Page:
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Childhood PFAS exposure and immunotoxicity: a systematic review and meta-analysis of human studies

Abstract

Background

Exposure to poly- and perfluoroalkyl substances (PFAS) may affect infant and childhood health through immunosuppression. However, the findings of epidemiological literature examining relationships between prenatal/childhood PFAS exposure and vaccine response and infection in humans are still inconclusive. The aim of this review was to examine the effects of PFAS exposure on vaccine antibody response and infection in humans.

Methods

The MEDLINE/Pubmed database was searched for publications until 1 February 2023 to identify human studies on PFAS exposure and human health.

Eligible for inclusion studies had to have an epidemiological study design and must have performed logistic regression analyses of gestational or childhood exposure to PFAS against either antibody levels for pediatric vaccines or the occurrence of children’s infectious diseases. Information on baseline exposure to PFAS (in ng/mL), the age of PFAS exposure (gestational or in years), and the outcome was measured, potentially leading to multiple exposure-outcome comparisons within each study was collected. Percentage change and standard errors of antibody titers and occurrence of infectious diseases per doubling of PFAS exposure were calculated, and a quality assessment of each study was performed.

Results

Seventeen articles were identified matching the inclusion criteria and were included in the meta-analysis. In general, a small decrease in antibody response and some associations between PFAS exposure and childhood infections were observed.

Conclusions

This meta-analysis summarizes the findings of PFAS effects on infant and childhood immune health. The immunosuppression findings for infections yielded suggestive evidence related to PFAS exposure, particularly PFOS, PFOA, PFHxS, and PFNA but moderate to no evidence regarding antibody titer reduction.

Systematic review registration

The research protocol of this systematic review is registered and accessible at the Open Science Framework (https://doi.org/10.17605/OSF.IO/5M2VU).

Peer Review reports

Background

Since the 1950s, perfluooroctanoate (PFOA; C7F15 C00) and perfluorooctanatesulfoinate (PFOS; C8F17 SO3), two of several thousands per- and polyfluoroalkyl substances (PFAS), have been widely used for industrial and commercial purposes. PFAS are resistant to environmental degradation, and due to their ability to bioaccumulate into living organisms, they are now present in environmental media and biota, including humans [1].

Exposure to PFOA/PFOS or general PFAS has been suspected to be related to adverse outcomes on children’s health effects such as neurodevelopment, growth, and the immune system [2,3,4]. Infant and childhood vaccination is intended to offer lasting protection against infectious disease, and an antibody level below protection levels reflects a deficiency in immune function [5].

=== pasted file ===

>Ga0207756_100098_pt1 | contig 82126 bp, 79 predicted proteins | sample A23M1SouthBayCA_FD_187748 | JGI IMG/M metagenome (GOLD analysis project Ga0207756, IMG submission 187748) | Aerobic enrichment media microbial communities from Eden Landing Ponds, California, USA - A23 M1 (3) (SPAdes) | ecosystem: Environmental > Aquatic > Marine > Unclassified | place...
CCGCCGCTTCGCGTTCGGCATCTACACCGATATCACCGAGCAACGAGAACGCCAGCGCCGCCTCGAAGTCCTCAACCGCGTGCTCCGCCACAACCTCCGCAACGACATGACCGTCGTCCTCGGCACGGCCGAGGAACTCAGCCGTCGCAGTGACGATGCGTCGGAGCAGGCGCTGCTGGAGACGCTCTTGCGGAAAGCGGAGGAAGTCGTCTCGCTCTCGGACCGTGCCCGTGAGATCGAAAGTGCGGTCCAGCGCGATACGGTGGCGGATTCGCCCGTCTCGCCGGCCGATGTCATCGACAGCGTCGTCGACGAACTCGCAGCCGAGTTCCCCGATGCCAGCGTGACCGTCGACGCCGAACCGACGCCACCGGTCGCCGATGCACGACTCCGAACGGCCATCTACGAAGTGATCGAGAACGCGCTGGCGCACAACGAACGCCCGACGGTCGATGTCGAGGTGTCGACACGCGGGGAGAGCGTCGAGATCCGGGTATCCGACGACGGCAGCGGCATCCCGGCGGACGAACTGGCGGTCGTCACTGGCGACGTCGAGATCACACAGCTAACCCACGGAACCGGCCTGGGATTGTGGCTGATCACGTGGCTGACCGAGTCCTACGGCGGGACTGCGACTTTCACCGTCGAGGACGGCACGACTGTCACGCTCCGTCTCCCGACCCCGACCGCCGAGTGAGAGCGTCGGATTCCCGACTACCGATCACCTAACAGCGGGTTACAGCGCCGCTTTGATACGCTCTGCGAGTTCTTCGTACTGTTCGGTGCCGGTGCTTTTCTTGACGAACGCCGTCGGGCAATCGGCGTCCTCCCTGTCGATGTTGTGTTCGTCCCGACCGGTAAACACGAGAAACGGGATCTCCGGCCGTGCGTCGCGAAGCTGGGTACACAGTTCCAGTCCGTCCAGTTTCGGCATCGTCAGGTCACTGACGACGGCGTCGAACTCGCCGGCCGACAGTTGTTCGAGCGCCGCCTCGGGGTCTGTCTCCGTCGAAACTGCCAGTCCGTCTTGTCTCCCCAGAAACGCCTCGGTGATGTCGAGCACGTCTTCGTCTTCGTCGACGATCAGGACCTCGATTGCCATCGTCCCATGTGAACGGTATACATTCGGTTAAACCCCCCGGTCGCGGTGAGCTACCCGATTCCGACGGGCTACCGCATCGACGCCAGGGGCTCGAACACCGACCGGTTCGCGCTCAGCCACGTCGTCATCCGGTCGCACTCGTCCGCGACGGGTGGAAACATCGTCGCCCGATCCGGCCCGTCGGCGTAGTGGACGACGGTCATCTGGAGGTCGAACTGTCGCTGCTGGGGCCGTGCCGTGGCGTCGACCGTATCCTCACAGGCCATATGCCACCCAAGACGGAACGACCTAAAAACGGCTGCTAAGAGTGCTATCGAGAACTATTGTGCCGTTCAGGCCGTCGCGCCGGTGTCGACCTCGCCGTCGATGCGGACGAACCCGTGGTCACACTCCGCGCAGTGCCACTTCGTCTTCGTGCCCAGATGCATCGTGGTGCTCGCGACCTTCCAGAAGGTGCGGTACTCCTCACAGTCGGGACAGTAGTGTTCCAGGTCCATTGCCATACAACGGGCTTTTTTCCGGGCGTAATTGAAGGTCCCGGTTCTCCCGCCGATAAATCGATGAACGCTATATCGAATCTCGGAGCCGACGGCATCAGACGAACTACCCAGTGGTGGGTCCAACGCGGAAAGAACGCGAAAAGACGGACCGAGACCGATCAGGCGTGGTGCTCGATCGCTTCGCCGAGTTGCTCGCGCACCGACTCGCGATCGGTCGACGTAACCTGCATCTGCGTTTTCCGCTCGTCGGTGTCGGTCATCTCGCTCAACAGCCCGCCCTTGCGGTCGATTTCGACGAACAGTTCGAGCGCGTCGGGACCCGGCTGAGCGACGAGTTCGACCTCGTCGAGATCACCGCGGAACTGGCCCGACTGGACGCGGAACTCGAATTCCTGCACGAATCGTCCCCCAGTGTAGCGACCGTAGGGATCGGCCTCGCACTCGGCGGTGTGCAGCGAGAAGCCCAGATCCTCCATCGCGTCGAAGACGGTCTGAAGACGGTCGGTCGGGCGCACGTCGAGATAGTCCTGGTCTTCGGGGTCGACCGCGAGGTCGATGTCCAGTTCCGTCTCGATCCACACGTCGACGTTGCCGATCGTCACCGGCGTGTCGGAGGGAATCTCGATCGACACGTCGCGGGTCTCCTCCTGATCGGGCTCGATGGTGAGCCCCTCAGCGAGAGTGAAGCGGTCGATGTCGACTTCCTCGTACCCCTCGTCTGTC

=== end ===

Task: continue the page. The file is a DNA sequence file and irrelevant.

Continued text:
Immunotoxicity typically has been the focus of regulatory testing for chemical agents due to risks of increased infection. For example, the European Food Safety Authority (EFSA) recently used the association between PFAS exposure with reduced antibody response in humans (children) to derive a tolerable intake for a group of the sum of four PFAS from food [6].

Immunosuppression is the reduced ability of the immune system to respond to a challenge from a level considered normal [7]. The impact of immunosuppression on the general health of an individual can be widely variable from slightly, but still measurable reduced responses to vaccinations to common pathogens as well as the causation of certain cancers [7].

The epidemiological literature examining relationships between PFAS exposure and immunosuppressing effects in humans has been previously reviewed by DeWitt [7], Chang et al. [8], by the National Toxicology Program (NTP) [9], and very recently by von Holst et al. [10]. Common among these reviews is the concern that prenatal and early childhood exposure to PFAS could cause changes in the immune system development.

Chang et al. [8] in a systematic review, which assessed only epidemiologic studies, concluded that the available evidence is insufficient to reach a conclusion about a causal relationship between exposure to PFOS and PFOA and any immune-related health condition in humans. In the most recent review [10], the authors concluded that there was a strong indication of immunosuppression with reduced childhood antibody response to vaccination, particularly with PFOS, PFOA and PFHxS, and some indication of an effect of PFAS exposure on childhood infectious diseases.

NTP [9], on the other hand, concluded that both PFOS and PFOA should be considered an immune hazard to humans; this was based on evidence not only from epidemiologic studies but also from studies in experimental animals and mechanistic studies. Thus, the NTP concluded that evidence for suppression of antibody responses for both PFOA and PFOS was high in experimental animals and moderate in humans. Furthermore, associations of a reduced antibody response in children with PFAS exposures were also applied as endpoints to derive a tolerable exposure limit to PFAS. Other regulatory agencies did not consider such associations as a useful endpoint for human risk characterization due to inconsistencies across studies and/or a smaller number of studies examining these outcomes [11,12,13]. Nevertheless, no previous review has attempted to synthesize the data via a meta-analysis, where separate groups based on age, exposure, and outcome could be constructed and analyzed.

Therefore, the aim of this review was to combine all the available evidence on the epidemiologic studies of prenatal and child PFAS exposure and vaccine-induced antibody response and to examine the effects of PFAS exposure on vaccine response and common childhood infectious diseases.